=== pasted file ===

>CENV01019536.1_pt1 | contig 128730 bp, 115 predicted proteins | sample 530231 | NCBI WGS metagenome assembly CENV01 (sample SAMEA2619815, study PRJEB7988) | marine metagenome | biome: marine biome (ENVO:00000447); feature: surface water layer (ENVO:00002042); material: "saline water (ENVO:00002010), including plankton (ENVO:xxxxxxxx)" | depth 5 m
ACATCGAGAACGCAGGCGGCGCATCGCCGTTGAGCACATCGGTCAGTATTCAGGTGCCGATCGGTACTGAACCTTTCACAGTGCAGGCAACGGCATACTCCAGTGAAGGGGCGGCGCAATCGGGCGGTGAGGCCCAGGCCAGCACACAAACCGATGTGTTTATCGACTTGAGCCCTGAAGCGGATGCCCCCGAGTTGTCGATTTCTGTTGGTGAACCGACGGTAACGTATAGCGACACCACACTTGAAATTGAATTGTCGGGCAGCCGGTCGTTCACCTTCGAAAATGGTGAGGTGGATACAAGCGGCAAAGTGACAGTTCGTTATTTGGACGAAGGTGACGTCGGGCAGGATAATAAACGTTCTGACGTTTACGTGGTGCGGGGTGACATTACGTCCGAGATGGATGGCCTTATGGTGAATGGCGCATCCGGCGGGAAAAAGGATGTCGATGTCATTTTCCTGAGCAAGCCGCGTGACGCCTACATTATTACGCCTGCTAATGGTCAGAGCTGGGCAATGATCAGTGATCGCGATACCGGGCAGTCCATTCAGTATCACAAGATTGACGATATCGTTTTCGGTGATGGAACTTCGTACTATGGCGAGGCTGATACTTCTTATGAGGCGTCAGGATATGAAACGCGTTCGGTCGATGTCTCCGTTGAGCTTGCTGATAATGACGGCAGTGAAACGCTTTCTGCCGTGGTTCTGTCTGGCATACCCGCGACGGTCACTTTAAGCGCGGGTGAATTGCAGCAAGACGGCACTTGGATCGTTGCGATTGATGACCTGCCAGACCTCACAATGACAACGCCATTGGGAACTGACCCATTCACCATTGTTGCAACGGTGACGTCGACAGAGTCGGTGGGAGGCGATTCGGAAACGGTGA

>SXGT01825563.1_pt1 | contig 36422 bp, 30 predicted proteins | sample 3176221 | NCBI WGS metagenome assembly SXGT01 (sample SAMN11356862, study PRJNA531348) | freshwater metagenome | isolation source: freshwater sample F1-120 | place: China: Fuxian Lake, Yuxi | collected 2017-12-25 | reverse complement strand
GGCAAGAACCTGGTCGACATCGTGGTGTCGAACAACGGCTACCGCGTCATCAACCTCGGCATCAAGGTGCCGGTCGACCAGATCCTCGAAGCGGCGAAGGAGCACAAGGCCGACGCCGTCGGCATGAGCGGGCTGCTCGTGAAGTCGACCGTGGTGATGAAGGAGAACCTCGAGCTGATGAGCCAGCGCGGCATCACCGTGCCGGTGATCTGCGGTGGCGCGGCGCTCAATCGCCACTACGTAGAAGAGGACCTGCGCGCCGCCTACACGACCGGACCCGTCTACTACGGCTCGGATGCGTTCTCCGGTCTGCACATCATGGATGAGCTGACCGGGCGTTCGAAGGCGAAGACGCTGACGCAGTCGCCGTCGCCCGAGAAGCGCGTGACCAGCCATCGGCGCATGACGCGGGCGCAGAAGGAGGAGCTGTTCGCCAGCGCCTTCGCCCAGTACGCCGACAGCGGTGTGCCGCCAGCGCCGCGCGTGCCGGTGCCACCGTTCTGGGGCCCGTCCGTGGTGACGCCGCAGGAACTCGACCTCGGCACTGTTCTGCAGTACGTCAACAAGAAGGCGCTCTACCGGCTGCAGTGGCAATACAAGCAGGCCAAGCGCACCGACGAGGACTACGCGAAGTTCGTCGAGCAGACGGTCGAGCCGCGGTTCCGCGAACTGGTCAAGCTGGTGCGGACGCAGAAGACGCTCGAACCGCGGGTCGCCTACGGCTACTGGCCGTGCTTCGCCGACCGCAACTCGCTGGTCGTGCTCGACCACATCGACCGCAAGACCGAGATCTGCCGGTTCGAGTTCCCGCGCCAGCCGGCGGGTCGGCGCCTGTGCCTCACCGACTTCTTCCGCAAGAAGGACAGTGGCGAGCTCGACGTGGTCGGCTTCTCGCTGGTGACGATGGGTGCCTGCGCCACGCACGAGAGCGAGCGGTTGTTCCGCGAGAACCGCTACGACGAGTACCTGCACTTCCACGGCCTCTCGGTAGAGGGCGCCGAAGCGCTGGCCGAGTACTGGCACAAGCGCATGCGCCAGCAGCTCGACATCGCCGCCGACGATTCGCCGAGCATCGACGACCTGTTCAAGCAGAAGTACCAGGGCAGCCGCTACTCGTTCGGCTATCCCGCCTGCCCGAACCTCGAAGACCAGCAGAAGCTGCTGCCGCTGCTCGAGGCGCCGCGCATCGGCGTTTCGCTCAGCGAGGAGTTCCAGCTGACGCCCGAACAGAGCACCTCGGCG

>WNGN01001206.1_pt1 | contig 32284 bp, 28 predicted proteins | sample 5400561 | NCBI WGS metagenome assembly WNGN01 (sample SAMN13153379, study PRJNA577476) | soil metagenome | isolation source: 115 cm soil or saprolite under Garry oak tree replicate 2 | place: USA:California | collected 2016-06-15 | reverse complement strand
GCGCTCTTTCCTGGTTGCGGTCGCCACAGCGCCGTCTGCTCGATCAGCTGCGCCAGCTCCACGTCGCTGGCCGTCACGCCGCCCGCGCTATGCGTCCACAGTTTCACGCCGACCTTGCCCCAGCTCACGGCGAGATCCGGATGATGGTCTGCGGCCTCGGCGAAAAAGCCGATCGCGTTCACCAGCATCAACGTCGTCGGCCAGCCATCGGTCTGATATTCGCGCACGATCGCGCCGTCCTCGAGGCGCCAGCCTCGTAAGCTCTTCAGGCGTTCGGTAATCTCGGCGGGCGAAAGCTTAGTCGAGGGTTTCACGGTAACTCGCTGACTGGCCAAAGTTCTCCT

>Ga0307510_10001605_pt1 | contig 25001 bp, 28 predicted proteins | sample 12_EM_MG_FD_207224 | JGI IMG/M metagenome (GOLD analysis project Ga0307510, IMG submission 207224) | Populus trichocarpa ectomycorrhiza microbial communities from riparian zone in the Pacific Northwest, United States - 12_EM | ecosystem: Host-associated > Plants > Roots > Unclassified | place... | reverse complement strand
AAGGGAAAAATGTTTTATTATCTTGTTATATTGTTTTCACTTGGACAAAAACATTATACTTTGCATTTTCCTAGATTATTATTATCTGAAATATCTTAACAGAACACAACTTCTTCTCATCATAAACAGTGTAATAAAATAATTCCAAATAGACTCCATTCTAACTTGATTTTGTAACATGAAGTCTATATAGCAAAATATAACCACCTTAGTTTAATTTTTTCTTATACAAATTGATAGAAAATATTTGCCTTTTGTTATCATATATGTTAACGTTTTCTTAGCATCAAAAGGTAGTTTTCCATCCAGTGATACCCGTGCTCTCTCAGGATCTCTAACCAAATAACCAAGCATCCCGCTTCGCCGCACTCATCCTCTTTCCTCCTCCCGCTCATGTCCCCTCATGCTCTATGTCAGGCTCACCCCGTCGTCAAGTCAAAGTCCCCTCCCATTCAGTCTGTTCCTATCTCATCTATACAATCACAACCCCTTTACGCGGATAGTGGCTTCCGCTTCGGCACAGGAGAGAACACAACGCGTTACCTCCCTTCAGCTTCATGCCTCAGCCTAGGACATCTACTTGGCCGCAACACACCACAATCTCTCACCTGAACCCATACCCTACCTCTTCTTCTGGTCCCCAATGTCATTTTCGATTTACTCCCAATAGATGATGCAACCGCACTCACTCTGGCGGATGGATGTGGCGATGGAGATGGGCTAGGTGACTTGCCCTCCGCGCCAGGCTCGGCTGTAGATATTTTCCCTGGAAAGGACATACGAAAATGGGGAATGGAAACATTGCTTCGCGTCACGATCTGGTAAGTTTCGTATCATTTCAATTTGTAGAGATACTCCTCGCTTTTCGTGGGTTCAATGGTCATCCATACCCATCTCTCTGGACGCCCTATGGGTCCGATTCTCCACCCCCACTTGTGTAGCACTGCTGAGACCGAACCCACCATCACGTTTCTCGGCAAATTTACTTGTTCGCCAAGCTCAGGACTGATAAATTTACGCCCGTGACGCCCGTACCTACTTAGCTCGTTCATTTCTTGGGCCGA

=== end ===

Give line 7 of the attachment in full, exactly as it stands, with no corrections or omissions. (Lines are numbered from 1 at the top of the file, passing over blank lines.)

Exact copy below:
>Ga0307510_10001605_pt1 | contig 25001 bp, 28 predicted proteins | sample 12_EM_MG_FD_207224 | JGI IMG/M metagenome (GOLD analysis project Ga0307510, IMG submission 207224) | Populus trichocarpa ectomycorrhiza microbial communities from riparian zone in the Pacific Northwest, United States - 12_EM | ecosystem: Host-associated > Plants > Roots > Unclassified | place... | reverse complement strand